After months of hype, Ms. Marvel #1 has finally hit the newsstand. Marvel was praised for its commitment to diversity by releasing a solo comic with a teenage Muslim heroine as the lead. While nobody can deny that this is an important comic, is it a good comic? The answer, as well as some spoilers, can be found after the cut.

On paper, Marvel picked a perfect creative team to bring the character of Kamala Khan to life. Writer G. Willow Wilson is the most prominent practicing Muslim in mainstream comics. Artist Adrian Alphona made his name on a comic about a diverse group of teenage superheroes. Both creators make references to their previous works: A heroine’s struggle to understand her place in the world is a common theme in Wilson’s comics, and the scene of Kamala writing fanfic is similar to the introduction of Alex Wilder and Victor Mancha in Alphona’s Runaways. The creators definitely play to their strengths here, and the tropes used here are familiar, but not worn out.

Any discussion of this new iteration of Ms. Marvel demands mention of Islamic culture. In the first third of this issue, Wilson has done more to feature diversity among the Muslim community than any mainstream comic, TV series, or movie has done in forever. Right off the bat, we see a group of characters who interpret the faith and culture in different ways. Kamala’s best friend, Nakia, wears her hijab against the wishes of her parents. Her brother Aamir is more devout than their father (at the very least, he is more vocal about it). Bruno (the teased love interest for Kamala) appears to fit in with his fellow non-Muslim students, but exhibits very traditional attitudes with respect to Kamala obeying her parents and keeping halal.

The various flavors of Islam represented here are necessary for Kamala Khan to work as a character and not be problematic. In this issue, Kamala expresses a desire to be tall and blond, to taste bacon, and to be normal (i.e. NOT Muslim). On the final page of the comic, after having her powers triggered, she unconsciously morphs into the tall, blond, Carol Danvers. If she was introduced in the pages of, say, Young Avengers, she could be seen as a self-loathing token Muslim and invite charges of whitewashing. In the context of her own comic, surrounded by a three-dimensional cast of Muslim characters with their own strengths and quirks, these desires speak instead to the universal struggles of adolescence, identity, and a need for acceptance.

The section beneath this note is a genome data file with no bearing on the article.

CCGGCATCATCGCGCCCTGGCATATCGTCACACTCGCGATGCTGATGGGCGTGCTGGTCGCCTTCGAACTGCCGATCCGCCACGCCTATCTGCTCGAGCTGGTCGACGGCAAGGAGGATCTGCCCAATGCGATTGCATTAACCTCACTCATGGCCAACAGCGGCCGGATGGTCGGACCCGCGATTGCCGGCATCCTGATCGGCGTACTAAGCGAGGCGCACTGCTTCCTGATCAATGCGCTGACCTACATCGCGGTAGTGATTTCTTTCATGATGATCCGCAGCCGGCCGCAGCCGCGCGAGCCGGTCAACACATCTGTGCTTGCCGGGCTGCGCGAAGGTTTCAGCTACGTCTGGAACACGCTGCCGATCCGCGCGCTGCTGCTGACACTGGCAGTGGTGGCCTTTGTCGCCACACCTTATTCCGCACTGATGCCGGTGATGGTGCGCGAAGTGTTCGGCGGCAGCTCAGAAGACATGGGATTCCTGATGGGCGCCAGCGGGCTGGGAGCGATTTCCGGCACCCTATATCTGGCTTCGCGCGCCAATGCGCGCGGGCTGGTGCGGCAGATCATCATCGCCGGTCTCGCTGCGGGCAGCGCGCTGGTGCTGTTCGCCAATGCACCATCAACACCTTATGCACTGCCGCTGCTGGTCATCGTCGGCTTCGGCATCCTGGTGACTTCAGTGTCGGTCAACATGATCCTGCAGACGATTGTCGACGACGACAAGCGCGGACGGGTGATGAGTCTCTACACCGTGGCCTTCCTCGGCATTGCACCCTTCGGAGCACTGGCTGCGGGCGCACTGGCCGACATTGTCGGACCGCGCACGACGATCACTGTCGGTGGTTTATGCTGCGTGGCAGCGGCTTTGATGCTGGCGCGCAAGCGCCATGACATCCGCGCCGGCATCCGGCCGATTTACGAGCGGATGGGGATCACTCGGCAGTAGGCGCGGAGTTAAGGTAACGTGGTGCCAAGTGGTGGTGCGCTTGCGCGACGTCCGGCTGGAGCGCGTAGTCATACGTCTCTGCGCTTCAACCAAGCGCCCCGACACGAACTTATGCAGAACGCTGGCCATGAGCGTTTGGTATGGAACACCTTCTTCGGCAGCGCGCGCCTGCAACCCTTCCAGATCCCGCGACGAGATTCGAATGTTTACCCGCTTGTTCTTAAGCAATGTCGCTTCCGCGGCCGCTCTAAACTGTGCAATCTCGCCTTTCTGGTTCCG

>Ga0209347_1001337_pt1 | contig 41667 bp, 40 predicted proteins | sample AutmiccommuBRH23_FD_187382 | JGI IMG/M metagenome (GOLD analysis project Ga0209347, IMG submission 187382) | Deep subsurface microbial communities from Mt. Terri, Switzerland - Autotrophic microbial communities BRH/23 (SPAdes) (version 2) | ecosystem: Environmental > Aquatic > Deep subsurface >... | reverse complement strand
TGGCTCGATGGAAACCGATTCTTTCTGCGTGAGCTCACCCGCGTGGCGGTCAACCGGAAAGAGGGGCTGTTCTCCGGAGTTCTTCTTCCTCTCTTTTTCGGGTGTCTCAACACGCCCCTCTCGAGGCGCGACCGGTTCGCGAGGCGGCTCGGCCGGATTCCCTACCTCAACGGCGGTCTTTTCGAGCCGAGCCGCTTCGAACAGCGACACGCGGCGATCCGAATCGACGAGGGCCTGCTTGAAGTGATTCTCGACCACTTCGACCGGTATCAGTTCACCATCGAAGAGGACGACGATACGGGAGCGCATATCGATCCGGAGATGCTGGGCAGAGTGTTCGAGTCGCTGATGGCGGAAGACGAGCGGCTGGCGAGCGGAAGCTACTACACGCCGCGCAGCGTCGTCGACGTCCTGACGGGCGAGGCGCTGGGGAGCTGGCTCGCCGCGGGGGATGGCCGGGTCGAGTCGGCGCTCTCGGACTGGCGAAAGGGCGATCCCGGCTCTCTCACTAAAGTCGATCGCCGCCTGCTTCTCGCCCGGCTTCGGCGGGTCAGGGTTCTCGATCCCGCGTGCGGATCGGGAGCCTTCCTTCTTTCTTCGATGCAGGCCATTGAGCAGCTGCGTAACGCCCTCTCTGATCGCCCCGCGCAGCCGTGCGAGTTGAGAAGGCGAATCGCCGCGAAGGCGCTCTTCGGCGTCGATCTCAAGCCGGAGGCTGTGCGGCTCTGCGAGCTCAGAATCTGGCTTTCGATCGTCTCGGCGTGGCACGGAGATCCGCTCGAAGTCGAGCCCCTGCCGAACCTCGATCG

The political and cultural implications of the book notwithstanding, this is a good superhero comic. Wilson crafts a  solid opening act that introduces us to the main character and the world she lives in, illustrates the metamorphosis our heroine goes through (she literally breaks through a cocoon towards the end), and ends with a cliffhanger that will definitely get people talking.

Alphona’s art is playful and fanciful without distracting from the story, and his characters have a slight cartoon-like quality without devolving into caricatures. Alphona’s art is alternately softened and strengthened by colorist Ian Herring, whose candy-colored hues help enhance the dreamlike narrative and make it easier for the reader to see the world through the eyes of the titular heroine, who is, at the end of the day, a teenage fangirl with an active imagination. The results are intriguing enough to follow along monthly, although a fairer assessment of the series might warrant waiting for the collected edition.

Ms. Marvel can be purchased at your Local Comic Book shop or at Comixology.

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Reads comics. Watches movies. Passable at karaoke. Kicks ass at trivia.

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